Lokmanya Tilak played a major role in the Indian independence movement. He was widely recognised as a leader of national importance & a man of method. Being a person with an extremist attitude, he was instrumental in encouraging the Indian masses in participating in the freedom struggle.

A popular quotation:

Swarajya ha majha janmasiddha hakka ahe,
ani toh mi milavnarach! ।।
Swaraj (self-rule) is my birthright & I will achieve it!

The ultimatum in 1942 to the British to "Quit India" was given in Mumbai, and culminated in the transfer of power and the independence of India in 1947. Raosaheb and Achutrao Patwardhan, Nanasaheb Gore, S.M. Joshi, Yeshwantrao Chavan, Swami Ramanand Bharti, Nana Patil, Dhulappa Navale, V.S. Page, Vasant Patil, Dhondiram Mali, Aruna Asif Ali, Ashfaqulla Khan and several others leaders from Maharashtra played a prominent role in this struggle. BG Kher was the first Chief Minister of the tri-lingual Bombay Presidency in 1937.

References[edit]

  1. ^ amazingmaharashtra.com
  2. ^ India Today: An Encyclopedia of Life in the Republic: p.440
  3. ^ Indian History - page B-57
  4. ^ A Comprehensive History Of Ancient India (3 Vol. Set): p.203
  5. ^ The Penguin History of Early India: From the Origins to AD 1300 by Romila Thapar: p.365-366
  6. ^ Ancient Indian History and Civilization by Sailendra Nath Sen: p.383-384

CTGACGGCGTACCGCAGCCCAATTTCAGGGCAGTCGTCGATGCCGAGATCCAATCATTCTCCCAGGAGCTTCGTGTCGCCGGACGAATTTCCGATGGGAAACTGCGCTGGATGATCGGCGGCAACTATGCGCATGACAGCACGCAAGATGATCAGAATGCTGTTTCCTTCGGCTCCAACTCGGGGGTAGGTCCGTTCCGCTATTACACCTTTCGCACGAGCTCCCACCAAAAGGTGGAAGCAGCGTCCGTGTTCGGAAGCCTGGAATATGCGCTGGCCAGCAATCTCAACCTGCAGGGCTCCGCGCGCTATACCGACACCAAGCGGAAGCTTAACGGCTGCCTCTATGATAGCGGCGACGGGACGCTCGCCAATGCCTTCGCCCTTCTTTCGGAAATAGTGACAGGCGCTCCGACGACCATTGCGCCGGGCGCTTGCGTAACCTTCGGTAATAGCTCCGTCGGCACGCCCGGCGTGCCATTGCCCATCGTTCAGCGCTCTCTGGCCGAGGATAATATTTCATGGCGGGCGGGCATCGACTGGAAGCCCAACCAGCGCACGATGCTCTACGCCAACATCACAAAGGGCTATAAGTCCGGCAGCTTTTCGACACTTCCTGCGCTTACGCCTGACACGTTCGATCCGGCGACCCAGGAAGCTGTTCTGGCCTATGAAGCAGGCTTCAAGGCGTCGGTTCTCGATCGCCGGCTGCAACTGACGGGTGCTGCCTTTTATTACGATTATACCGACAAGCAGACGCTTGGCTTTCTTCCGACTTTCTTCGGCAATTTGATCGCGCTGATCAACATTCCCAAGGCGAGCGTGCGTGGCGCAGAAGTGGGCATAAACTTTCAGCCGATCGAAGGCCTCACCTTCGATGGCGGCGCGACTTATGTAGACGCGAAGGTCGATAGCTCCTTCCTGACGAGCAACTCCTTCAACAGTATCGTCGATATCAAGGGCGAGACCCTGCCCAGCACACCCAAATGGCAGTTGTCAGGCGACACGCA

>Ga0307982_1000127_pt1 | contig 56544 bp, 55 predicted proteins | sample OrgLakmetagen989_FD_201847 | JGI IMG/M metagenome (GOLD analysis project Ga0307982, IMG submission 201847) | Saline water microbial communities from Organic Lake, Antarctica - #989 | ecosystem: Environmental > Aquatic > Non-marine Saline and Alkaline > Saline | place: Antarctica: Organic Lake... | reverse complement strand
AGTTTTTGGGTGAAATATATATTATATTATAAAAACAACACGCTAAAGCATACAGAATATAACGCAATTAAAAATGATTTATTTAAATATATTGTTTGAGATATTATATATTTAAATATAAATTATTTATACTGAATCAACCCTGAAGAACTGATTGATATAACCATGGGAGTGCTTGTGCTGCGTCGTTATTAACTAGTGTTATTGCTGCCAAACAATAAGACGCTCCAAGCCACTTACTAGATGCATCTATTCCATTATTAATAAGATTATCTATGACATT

7. ^ Keay, John (2001-05-01). India: A History. Atlantic Monthly Pr. pp. 252–257. ISBN 0-8021-3797-0.  The quoted pages can be read at Google Book Search.
  8. ^ "Nasik District Gazetteer: History – Ancient period". Retrieved 2006-10-01. [dead link]
  9. ^ a b Kulkarni, Chidambara Martanda (1966). Ancient Indian History & Culture. Karnatak Pub. House. p. 233. 
  10. ^ India 2000 – States and Union Territories of India
  11. ^ "Yadav – Pahila Marathi Bana" S.P.Dixit (1962)
  12. ^ BhashaIndia
  13. ^ Professor George Moraes. "Pre-Portuguese Culture of Goa". International Goan Convention. Archived from the original on 2006-10-15. Retrieved 2006-10-01. 
  14. ^ Murthy, A. V. Narasimha (1971). The Sevunas of Devagiri. Rao and Raghavan. p. 32. 
  15. ^ Mokashi, Digambar Balkrishna (1987-07-01). Palkhi: An Indian Pilgrimage. SUNY Press. p. 37. ISBN 0-88706-461-2. 

Notes[edit]

External links[edit]